That’s just one example of how the power of recreation can influence positive changes for a broad spectrum of users. But even in the wide world of sports, there are few pursuits with as great a reach into private and public interests as fly fishing. The residual efforts of anglers and landowners consistently result in a contribution for the greater good that spans generations and establishes priorities for clean water and land preservation for the future. This annual Fly Fishing Issue punctuates the way a sporting interest can result in such wide-reaching benefits.

Historically, the Northern Rockies, Montana in particular, has had a strong legislative voice regarding clean water. Read Images of the West to learn how one spring creek in Lewistown inspired The Streambed and Land Preservation Act of 1975. In “Under the Sheltering Pine,” Jeff Erickson writes about collaborative efforts on Montana’s Fish Creek between entities seemingly on different ends of the spectrum — from timber industry giant Plum Creek to The Nature Conservancy — that resulted in the preservation of a premier fishery. In Local Knowledge, we profile the heroes of O’Dell Creek, a fifth-generation ranching family that restored a tributary of the Madison River with remarkable impacts on wildlife, wetlands and spawning habitat.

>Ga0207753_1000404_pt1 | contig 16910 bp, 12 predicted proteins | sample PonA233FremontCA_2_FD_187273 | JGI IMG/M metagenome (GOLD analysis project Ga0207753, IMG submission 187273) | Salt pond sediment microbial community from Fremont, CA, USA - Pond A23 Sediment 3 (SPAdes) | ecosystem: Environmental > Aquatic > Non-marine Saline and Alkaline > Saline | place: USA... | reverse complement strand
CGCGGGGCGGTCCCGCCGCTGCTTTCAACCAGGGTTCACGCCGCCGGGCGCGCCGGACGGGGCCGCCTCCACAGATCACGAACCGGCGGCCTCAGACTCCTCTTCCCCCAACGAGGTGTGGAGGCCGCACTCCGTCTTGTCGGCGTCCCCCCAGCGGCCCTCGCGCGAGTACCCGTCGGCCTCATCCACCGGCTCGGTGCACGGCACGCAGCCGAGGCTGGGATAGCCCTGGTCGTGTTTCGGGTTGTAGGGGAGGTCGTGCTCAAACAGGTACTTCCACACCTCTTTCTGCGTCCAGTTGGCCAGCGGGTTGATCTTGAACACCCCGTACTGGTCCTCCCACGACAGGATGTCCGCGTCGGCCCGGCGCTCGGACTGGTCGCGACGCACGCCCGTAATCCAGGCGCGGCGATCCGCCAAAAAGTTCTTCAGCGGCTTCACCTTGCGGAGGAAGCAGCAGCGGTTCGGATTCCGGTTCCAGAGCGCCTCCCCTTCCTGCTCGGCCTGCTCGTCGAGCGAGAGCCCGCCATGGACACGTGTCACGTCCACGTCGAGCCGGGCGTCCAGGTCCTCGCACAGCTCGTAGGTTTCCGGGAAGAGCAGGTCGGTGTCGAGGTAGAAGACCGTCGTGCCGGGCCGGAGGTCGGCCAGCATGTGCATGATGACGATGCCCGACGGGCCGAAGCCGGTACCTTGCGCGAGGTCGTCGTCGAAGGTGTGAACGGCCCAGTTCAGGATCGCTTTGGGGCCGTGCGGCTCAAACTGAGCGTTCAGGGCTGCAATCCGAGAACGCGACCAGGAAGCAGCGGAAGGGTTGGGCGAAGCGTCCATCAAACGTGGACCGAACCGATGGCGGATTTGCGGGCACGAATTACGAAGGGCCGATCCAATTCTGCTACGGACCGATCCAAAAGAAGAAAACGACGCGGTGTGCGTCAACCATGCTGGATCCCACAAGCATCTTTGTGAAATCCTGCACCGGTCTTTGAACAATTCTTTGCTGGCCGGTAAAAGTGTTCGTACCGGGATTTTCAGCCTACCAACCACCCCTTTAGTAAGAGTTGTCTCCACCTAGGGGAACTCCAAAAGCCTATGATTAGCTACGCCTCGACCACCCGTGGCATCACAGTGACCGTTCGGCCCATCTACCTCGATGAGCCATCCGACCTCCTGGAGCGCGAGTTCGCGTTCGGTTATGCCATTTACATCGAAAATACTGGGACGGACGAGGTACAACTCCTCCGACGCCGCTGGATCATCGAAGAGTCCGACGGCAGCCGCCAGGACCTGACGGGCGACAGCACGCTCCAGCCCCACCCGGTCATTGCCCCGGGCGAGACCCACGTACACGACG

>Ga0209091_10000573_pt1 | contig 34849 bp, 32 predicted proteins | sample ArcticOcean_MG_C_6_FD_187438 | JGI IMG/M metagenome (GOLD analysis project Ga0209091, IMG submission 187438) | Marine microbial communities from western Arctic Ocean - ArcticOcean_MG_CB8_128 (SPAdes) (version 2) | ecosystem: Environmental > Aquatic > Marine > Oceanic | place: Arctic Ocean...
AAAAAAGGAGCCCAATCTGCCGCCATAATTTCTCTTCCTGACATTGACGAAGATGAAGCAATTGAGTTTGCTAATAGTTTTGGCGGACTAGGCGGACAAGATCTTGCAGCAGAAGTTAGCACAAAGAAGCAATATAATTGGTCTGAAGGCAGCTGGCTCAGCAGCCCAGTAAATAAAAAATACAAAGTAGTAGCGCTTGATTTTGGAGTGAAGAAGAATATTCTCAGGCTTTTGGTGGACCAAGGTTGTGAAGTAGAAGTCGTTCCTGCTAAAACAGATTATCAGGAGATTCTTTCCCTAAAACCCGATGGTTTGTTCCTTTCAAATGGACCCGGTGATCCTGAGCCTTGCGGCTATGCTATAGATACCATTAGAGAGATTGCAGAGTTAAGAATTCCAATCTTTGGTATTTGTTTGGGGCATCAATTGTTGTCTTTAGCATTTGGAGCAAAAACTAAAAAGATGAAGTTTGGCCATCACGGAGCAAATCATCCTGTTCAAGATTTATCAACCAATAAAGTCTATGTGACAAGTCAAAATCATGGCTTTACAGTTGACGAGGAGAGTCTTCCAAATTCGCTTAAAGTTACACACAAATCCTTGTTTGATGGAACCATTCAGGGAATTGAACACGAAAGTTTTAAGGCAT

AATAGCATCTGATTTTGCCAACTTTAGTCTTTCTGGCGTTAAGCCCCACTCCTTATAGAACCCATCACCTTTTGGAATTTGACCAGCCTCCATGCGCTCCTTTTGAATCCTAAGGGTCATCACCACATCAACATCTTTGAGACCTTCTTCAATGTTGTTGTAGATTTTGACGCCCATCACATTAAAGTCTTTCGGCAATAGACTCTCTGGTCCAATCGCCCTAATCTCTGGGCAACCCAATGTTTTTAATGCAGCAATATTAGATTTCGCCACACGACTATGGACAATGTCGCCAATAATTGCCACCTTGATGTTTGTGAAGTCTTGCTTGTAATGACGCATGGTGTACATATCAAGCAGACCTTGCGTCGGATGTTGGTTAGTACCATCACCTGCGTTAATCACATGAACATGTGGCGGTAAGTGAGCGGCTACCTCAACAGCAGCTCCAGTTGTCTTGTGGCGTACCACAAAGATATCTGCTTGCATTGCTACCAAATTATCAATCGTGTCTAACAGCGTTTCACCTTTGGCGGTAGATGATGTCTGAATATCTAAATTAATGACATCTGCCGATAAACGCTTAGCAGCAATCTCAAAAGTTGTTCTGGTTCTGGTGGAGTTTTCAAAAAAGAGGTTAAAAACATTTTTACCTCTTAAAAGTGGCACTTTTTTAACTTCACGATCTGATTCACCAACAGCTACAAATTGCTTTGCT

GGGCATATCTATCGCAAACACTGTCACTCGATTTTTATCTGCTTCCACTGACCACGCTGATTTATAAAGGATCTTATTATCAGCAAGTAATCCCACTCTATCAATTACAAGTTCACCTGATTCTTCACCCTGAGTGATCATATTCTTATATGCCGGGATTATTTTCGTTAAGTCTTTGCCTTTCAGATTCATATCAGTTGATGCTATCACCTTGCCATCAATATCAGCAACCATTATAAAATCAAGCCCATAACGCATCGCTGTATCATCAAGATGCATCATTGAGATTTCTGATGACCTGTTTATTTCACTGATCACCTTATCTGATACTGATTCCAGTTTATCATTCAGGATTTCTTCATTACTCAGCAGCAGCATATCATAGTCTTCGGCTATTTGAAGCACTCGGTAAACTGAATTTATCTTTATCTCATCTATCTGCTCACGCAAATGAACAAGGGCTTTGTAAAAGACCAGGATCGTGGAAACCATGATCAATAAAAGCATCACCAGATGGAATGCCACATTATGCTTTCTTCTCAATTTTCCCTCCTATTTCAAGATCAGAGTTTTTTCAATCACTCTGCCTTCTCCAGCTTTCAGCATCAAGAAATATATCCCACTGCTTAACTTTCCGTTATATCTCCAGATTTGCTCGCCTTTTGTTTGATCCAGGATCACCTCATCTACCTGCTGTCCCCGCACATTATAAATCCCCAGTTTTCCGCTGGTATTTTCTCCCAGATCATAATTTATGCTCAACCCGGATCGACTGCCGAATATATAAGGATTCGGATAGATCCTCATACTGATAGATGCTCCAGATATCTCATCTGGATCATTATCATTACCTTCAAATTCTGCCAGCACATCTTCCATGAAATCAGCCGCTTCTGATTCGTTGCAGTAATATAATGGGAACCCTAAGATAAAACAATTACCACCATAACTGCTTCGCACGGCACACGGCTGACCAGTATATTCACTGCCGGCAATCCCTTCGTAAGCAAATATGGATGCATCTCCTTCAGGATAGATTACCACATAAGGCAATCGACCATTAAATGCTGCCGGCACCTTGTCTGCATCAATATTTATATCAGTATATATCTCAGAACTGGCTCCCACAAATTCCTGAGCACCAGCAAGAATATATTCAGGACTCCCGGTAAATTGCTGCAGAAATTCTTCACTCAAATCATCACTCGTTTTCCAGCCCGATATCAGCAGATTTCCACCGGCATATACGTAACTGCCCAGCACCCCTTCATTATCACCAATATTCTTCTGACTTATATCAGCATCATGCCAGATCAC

While these articles highlight some impressive conservation efforts in our region, the rest of the issue errs on the lighter side, never fear. Look for humorous insights from Greg Keeler, Toby Thompson and Julie Lue. Travel down memory lane to Idaho’s Silver Creek with Ernest Beyl and read Outside for Greg Thomas’ exploits to find the biggest brook trout in Wyoming. I hope the issue will inspire your own adventures.